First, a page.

Without a doubt it has been a tough month for U.S. forces in Afghanistan. The Feb. 20 burning of Qurans at Bagram Air Base sparked unrest that had only begun to subside when U.S. Staff Sgt. Robert Bales left his post in Kandahar Province on March 11, allegedly shooting and killing 16 Afghan villagers, including nine children.
Equally troubling but less reported have been multiple "green on blue" attacks, in which at least six U.S. military personnel and advisers have been killed by Afghan security forces since February. Two of those attacks took place inside the Interior Ministry in Kabul, suggesting that Taliban infiltration of U.S.-trained Afghan forces is capable of reaching the highest levels.
Reaction to these episodes is predictable, as most Americans are war weary and see this kind of unraveling of morale and trust as more evidence that the U.S. effort in Afghanistan has passed its expiration date. It's coming not only from the anti-war left but also the populist right. GOP presidential candidate Newt Gingrich probably spoke for many frustrated Americans when he said that if Afghan President Hamid Karzai didn't feel like apologizing for the riots and retaliation after the Quran burnings, "then we should say goodbye and good luck, we don't need to be here risking our lives and wasting our money on somebody who doesn't care."
The "time to go home" reflex may feel good, but it defies the logic of our enterprise in Afghanistan and the sacrifice of our military and civilian personnel engaged there.
What we have faced since the 2007-2008 resurgence of the Taliban is a deadly force arrayed over difficult terrain in small numbers. Most U.S. military experts will tell you that for only a few months of 2010-2011 did we have U.S. forces sufficient to fight that kind of war: when the surge ordered by President Barack Obama reached its peak and before he began unexpected-and in my opinion reckless-drawdowns ahead of an expected withdrawal of all U.S. forces in 2014.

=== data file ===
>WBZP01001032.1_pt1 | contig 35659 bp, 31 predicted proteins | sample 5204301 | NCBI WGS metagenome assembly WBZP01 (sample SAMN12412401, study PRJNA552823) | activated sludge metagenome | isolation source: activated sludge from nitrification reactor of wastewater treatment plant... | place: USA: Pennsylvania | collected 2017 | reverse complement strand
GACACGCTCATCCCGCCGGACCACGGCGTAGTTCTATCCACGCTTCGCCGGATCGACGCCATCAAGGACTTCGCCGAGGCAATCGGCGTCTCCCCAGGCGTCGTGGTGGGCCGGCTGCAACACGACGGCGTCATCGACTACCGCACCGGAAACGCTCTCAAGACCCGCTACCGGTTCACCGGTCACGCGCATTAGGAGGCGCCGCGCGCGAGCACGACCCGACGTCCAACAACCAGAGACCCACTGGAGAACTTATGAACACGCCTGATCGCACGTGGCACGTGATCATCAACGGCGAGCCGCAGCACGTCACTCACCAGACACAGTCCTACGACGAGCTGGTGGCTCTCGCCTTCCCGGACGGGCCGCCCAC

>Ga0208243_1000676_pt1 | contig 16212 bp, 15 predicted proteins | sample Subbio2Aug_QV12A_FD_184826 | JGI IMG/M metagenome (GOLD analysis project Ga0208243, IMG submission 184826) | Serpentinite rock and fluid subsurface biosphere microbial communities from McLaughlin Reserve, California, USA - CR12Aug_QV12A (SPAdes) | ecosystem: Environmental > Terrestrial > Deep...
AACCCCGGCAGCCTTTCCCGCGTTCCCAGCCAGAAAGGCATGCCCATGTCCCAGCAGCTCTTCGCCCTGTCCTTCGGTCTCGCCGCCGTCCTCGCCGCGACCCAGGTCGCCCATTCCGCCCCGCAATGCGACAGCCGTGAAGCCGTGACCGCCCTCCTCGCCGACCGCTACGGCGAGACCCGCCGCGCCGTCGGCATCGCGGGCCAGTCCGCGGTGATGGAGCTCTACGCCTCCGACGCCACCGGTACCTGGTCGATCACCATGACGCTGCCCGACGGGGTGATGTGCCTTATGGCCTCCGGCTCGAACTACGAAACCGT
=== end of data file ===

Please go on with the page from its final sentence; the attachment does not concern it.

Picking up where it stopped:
At that peak, U.S. military operations brought success, securing Kandahar and Helmand provinces, stabilizing Kabul and other key areas of the country, training Afghan forces, and allowing Afghans (also war weary) to return to their homes and begin to trust the anti-Talibans.
But many of the obstacles to our winning in Afghanistan since that time have been of our own making. As officers in NATO headquarters in Kabul told me last fall, "The only strategy anyone knows about now is the exit strategy."
When Obama moved Gen. David Petraeus from commander of U.S. forces in Afghanistan to head the CIA last year (and put a lifelong politician in charge of the Defense Department), in the minds of many he turned the war into a black ops operation-with the CIA stepping up unmanned and unpopular drone attacks-and left military strategy unclear, or subject to political expediency, until it was time to go home.
This feeds handily into the Taliban strategy. The Taliban can't defeat U.S. forces by overwhelming them; it succeeds only by undermining public support for the war, and by building Afghan distrust of Americans. This is part of the unraveling we now see: Instead of taking ownership for the mission, discovering and doing what is necessary to win, most U.S. military personnel have been left with one command, echoed from family and friends to the White House: "Just come home safe."
Ironically that's an unsafe strategy, exposing forces to more attack, creating uncertainty and distrust instead of winning hearts and minds. It risks not only an already significant U.S. stake in the future of Afghanistan, not only the rise of Islamic terrorist groups in Afghanistan and Pakistan-but it risks the very ability of our country to fight any war in the future.
We may do "operations" but we are learning that we are too layered up to do actual war: cumbersome rules of engagement on top of State Department directives under unclear strategies involving lukewarm coalition partners. It's a brew to indemnify our forces for losses more than to equip them to win. Our future allies-and enemies-are taking notes.